A reoccurring concern throughout much of the developed world is the growing gap between the rich and poor, the so-called 1% versus the 99%. While many “solutions” are proffered, almost all ignore the two most important economic contributors to this growing disparity.
The source of this disparity is certainly not risk-taking capitalism. Competition amongst market participants, which delivers to customers the products and services they want at the most cost-effective prices, benefits everyone. How can self-sacrificing business people focused on the long term be anything but a boon to the economy, and to the pocket books of all productive citizens? No, the disparity is not caused by the savers and investors in our economy, the ones who create and provide the real capital and the long-term wealth creation.
Rather, the problem has little to do with competitive market forces, and everything to do with (1) the massive and overbearing position of the state in the economy, and (2) the inexorable expansion of credit/debt by the central banking elites.
The expansion of the state throughout developed economies is one of the key drivers of wealth inequalities. The so-called fight against poverty, which helped justify the massive expansion of the state, has in fact achieved the exact opposite aim. State intrusion has escalated poverty by creating social welfare schemes that fail to incentivize productivity, and can only be funded by stripping the productive class. Remember, socialism impoverishes, since it is a net consumer of capital. It is the de-capitalization of the economy.
How can wealth inequalities not increase when the state bureaucratically and inefficiently directs over 40% of the economy, with little to no competition or accountability to the bottom line? How can wealth inequalities not mount when the state continues to pillage from the future to pay for excesses today? How can wealth inequalities not grow when the state refuses to accept the truth? We have reached a point in economic history when the scale and magnitude of the debt problem—brought on by lies of “free” education, pensions, and medical care, from here till eternity—can not be paid for, apart from the printing press.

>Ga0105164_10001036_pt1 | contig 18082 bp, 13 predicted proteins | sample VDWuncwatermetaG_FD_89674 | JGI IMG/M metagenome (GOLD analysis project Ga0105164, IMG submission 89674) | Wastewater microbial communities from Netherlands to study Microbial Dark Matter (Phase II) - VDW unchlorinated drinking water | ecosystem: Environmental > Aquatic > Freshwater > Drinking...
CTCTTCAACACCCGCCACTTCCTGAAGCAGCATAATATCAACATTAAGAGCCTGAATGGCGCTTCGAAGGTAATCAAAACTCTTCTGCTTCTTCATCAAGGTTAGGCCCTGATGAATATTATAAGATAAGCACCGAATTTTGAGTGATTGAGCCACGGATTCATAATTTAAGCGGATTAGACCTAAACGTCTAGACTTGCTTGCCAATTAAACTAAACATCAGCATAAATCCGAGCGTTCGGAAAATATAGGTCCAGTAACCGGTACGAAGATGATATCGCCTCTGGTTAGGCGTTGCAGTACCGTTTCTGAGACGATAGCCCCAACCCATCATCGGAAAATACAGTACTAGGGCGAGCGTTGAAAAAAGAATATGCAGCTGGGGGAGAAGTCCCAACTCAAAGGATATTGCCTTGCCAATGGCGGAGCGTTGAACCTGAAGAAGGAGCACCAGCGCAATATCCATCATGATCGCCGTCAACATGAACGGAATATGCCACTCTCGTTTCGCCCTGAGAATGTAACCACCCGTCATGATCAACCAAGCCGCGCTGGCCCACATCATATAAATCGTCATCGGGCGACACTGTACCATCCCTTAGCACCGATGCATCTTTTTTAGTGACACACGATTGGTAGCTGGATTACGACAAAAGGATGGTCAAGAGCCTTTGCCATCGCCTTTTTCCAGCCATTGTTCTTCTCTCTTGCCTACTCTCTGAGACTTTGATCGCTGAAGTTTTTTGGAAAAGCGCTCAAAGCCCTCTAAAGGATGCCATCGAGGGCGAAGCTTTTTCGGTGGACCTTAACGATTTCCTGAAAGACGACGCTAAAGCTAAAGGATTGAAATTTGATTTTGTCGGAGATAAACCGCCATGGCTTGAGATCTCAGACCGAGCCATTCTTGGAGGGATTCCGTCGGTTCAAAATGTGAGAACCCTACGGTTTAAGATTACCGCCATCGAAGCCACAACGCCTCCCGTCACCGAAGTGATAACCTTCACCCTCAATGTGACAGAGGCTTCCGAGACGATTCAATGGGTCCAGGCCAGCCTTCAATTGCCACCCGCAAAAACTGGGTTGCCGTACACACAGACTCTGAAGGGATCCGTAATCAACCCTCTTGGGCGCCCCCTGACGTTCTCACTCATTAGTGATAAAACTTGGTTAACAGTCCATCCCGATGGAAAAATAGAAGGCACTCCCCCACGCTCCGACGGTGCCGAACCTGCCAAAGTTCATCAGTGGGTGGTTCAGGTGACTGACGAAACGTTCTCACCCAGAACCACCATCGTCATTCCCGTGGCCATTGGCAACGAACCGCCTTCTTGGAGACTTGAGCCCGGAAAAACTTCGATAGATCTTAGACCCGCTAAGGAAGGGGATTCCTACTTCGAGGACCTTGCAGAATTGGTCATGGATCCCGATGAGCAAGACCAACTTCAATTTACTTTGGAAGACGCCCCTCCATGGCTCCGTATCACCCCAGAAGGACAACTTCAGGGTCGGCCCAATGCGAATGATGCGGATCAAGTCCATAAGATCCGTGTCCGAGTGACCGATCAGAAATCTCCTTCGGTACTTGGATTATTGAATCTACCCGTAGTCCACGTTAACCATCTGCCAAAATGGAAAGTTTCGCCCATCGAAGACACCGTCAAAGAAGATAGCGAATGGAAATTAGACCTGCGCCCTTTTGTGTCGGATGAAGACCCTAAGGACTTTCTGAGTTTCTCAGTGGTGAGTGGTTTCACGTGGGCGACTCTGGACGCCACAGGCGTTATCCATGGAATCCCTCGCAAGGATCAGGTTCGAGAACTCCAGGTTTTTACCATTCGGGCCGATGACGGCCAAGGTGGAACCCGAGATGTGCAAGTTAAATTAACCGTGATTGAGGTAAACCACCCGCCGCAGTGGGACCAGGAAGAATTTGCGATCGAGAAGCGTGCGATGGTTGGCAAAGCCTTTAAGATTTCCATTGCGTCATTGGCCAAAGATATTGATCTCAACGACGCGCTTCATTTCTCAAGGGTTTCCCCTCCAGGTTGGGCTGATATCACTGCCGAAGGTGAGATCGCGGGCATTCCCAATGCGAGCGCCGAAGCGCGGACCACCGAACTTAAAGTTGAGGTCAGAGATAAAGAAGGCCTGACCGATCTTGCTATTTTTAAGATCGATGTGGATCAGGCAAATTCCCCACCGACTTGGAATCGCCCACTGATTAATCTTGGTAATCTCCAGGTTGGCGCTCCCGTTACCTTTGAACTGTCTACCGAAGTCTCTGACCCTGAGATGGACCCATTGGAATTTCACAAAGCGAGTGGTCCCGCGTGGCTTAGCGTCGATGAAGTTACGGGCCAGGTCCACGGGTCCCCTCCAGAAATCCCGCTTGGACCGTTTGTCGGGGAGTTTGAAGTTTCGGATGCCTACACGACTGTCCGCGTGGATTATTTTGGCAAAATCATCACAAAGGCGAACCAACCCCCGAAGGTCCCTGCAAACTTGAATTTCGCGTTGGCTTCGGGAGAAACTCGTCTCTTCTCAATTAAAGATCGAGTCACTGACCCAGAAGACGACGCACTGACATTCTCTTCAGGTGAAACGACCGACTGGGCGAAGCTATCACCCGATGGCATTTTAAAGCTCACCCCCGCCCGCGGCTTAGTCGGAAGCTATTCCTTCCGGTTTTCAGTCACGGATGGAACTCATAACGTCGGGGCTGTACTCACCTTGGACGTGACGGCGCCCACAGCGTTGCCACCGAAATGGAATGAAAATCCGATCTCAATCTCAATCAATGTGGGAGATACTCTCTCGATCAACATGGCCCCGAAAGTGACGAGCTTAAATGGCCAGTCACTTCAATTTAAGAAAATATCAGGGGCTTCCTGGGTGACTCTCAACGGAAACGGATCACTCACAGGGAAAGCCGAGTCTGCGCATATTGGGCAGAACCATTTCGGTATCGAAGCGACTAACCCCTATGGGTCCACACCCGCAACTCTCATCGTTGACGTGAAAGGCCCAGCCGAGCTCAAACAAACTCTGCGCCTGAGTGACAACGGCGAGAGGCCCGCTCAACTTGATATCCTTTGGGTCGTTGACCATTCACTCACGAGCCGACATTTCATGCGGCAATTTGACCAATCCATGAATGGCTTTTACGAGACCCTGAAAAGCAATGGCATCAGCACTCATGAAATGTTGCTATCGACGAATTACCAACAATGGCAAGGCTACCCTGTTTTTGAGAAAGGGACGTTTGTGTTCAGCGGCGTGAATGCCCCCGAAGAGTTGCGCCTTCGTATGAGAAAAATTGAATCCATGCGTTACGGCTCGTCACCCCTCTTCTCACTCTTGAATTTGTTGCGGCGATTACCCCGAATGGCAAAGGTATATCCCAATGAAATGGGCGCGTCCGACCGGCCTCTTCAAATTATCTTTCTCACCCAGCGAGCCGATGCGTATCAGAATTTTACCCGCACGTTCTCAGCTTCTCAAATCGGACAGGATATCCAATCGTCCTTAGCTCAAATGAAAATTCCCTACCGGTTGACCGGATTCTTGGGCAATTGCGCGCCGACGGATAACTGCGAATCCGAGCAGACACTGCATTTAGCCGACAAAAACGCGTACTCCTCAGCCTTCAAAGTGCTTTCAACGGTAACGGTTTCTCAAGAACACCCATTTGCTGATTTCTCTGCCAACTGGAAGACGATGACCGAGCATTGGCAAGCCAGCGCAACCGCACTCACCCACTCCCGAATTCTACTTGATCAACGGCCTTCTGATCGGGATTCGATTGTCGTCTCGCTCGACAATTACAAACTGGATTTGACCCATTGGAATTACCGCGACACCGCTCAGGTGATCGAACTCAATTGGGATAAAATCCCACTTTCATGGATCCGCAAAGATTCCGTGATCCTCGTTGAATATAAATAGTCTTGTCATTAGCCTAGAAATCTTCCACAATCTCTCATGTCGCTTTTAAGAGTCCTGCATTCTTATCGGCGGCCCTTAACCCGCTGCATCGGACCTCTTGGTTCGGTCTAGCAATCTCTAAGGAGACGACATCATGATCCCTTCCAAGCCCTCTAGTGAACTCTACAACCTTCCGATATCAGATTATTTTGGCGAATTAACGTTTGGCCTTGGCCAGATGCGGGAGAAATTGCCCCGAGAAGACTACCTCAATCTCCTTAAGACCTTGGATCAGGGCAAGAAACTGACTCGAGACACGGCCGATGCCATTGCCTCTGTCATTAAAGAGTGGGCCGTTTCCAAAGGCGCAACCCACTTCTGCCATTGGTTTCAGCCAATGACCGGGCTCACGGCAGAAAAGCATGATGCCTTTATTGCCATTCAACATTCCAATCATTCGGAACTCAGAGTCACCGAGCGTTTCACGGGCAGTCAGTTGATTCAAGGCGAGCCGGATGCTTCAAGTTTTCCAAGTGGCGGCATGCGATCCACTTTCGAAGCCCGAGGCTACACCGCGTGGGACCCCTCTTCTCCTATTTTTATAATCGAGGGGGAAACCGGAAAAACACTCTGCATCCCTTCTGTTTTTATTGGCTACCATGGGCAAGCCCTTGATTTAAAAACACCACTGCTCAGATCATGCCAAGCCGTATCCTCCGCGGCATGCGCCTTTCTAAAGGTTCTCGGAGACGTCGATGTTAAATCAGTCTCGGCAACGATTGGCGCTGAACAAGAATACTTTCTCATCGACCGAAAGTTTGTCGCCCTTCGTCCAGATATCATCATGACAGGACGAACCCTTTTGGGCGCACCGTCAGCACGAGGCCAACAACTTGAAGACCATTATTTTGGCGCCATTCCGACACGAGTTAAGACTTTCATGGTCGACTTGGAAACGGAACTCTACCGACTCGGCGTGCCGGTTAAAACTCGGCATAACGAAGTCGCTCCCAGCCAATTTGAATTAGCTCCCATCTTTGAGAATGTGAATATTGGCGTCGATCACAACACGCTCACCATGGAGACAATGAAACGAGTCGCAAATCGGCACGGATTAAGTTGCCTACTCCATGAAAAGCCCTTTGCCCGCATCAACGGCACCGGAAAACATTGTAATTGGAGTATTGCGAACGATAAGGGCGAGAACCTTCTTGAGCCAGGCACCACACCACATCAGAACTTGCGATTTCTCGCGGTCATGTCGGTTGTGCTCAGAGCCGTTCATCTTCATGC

This leads to the second economic source of the growing disparity between the rich and poor: the uncontrolled expansion of the money supply over the past several decades. This, as Mark Spitznagel recently pointed out in the Wall Street Journal, “creates artificial disparities based on political privilege and economic power.” History teaches us that in many cases, large governments are not fundable without the eventual debasement or counterfeiting of money. But an increase in money supply is beneficial to those who get it first, and detrimental to those who receive it last. Monetary inflation is a process; it is not static. It is analogous to counterfeiting, which benefits those that can spend the money immediately while forcing higher prices on those who get the money later.
Central banks do not expand money supply by equally dropping cash from helicopters over the eager population. Rather, they direct their digital “capital transfers” to the largest banks, providing them with the cheap money first which minimizes their borrowing costs. This in turn allows banks to unload this “new money” into the market, raising the prices of what ever it touches.
In the end, central banks transfer immense wealth from the middle class to the most affluent, from the least privileged to the most privileged. Those who can get their hands on the money early in the cycle and own the most productive assets in the economy can generally build a hedge to the debasement of money.
If we are serious about minimizing wealth inequalities we must start by slashing the size of the state, collateralizing our money, and rewarding the productive class by allowing them to build up the necessary capital to underpin our economy.